Water Balance

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Water balance

An accounting of the inflow to, outflow from, and storage in a hydrologic unit.

Water Balance

 

the quantitative characterization of all forms of income and expenditure of water in the atmosphere and on the earth’s surface and in individual areas. It is the quantitative expression of the evaporation-condensation cycle on earth. The calculation of the components of the water balance is widely used in hydrology and in meteorology for the study of the hydrological regime.

The water balance of landmasses is characterized by the following basic relationship: the quantity of atmospheric precipitation falling on a given territory is equal to the sum of the evaporation, drainage, and accumulation (or loss) of water in the upper layers of the lithosphere. For the entire surface of the earth over the period of a year and for a long-term average for its individual territories, the last term of the water balance is equal to zero.

In calculating the water balance over a specific portion of the earth’s surface, the water loss from precipitation is equal to the sum of the evaporation from the earth’s surface and the gain or loss of water vapor as a result of its horizontal trans-port by air currents and as a result of changes in the quantity of water in the atmosphere. (The last term is usually small in comparison to the other terms of the water balance.) The water balance of the atmosphere essentially depends on the conditions of atmospheric circulation of moisture, in the course of which water vapor is carried from one region to another. Although evaporation from the land surface ac-counts for approximately two-thirds of the precipitation on the continents, most of the precipitation falling on land is actually formed by water vapor carried by air currents from the ocean. This relationship is explained by the fact that atmospheric circulation carries off a considerable portion of the water vapor formed by local evaporation from the continents to the oceans. The difference between evaporation and precipitation over the continents is equal to the difference between the gain and loss of water vapor in the atmosphere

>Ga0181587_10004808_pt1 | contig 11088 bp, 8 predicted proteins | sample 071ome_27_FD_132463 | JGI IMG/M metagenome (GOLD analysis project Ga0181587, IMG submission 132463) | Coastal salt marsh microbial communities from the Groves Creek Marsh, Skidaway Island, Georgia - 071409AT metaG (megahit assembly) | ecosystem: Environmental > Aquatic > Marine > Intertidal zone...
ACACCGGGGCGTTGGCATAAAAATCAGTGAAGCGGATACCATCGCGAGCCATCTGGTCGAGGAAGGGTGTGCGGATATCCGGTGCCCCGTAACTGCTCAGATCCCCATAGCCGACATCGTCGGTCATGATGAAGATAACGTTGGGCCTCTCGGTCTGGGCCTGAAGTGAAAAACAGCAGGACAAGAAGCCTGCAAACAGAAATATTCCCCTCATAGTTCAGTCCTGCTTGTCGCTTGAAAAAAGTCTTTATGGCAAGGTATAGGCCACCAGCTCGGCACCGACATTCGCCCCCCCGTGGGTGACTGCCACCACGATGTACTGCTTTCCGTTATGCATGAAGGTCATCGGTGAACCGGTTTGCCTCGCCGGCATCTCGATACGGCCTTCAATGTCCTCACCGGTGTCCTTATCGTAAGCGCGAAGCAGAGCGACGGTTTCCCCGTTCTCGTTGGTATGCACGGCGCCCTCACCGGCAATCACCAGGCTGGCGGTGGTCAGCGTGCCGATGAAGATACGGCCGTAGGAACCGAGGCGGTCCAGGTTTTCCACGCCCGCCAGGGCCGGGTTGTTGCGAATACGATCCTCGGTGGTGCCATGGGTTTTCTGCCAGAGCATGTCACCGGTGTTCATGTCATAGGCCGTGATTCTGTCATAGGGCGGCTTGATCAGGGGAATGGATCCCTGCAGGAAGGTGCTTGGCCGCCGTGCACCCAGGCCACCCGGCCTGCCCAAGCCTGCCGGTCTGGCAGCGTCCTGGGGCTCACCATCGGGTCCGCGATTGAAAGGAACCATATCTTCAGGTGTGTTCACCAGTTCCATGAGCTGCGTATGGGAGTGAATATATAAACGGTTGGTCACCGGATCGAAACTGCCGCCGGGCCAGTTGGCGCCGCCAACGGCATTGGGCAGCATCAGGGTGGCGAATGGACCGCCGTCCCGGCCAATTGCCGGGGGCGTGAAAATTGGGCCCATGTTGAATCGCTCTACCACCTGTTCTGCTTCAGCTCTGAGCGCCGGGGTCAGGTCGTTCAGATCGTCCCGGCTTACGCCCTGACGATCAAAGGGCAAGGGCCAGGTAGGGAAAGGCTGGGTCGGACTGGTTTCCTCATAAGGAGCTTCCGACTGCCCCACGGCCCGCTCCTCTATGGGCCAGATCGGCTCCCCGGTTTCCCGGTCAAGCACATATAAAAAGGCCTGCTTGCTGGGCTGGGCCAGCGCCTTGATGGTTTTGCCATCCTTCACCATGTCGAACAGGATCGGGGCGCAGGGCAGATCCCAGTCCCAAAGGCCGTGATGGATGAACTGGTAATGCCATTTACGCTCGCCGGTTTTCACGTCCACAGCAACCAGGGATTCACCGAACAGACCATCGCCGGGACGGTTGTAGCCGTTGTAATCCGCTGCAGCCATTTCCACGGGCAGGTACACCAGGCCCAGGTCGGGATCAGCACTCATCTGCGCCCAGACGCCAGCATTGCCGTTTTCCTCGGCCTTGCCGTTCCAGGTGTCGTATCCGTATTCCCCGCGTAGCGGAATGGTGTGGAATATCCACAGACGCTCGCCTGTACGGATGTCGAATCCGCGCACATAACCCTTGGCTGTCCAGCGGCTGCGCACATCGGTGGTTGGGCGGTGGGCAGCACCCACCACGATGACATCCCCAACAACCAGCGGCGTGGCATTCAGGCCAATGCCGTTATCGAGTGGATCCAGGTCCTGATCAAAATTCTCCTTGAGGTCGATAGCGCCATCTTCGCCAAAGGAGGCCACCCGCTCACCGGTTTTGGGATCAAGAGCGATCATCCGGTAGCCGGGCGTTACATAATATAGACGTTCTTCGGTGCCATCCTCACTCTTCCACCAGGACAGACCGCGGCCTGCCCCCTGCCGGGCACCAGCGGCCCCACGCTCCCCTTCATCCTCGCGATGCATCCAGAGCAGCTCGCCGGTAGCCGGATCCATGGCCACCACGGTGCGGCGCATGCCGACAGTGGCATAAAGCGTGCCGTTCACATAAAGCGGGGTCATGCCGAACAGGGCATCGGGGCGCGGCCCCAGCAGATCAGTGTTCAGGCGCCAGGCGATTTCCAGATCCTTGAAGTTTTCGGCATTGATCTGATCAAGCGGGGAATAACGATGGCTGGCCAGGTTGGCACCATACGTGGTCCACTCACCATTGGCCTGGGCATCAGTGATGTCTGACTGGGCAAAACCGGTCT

Table 1. Water balance off the earth
 Volume
(km2)
Layer
(mm)
Landmass with drainage into the ocean
precipitation...............
102,000870
river discharge...............38150320
evaporation...............65000550
Landmass without drainage into the ocean
precipitation...............
7,400230
evaporation...............7,400230
The world’s oceans
precipitation...............
411,0001140
influx of river water...............38,150100
evaporation...............448,0001,240
The earth as a whole
precipitation...............
520,0001020
evaporation...............520,0001020

over the continents and, at the same time, is equal to the magnitude of river discharge from the continents into the oceans.

If the water equilibrium is examined for the earth’s surface as a whole, as well as for the entire atmosphere, the total precipitation for a year is equal to the amount of the evap-oration, which according to current data is equal to 100 cm per year (see Table 1).

The components of the water balance are precipitation, evaporation, and drainage; they are measured at meteorological and hydrological stations. Methods of estimation are widely used in determining evaporation, drainage, and other terms of the water balance.

REFERENCES

Velikanov, M. A. Gidrologiia sushi, 5th ed. Leningrad, 1964.
Drozdov, O. A., and A. S. Grigor’eva. Vlagooborot v atmosfere. Leningrad, 1963.

M. I. BUDYKO

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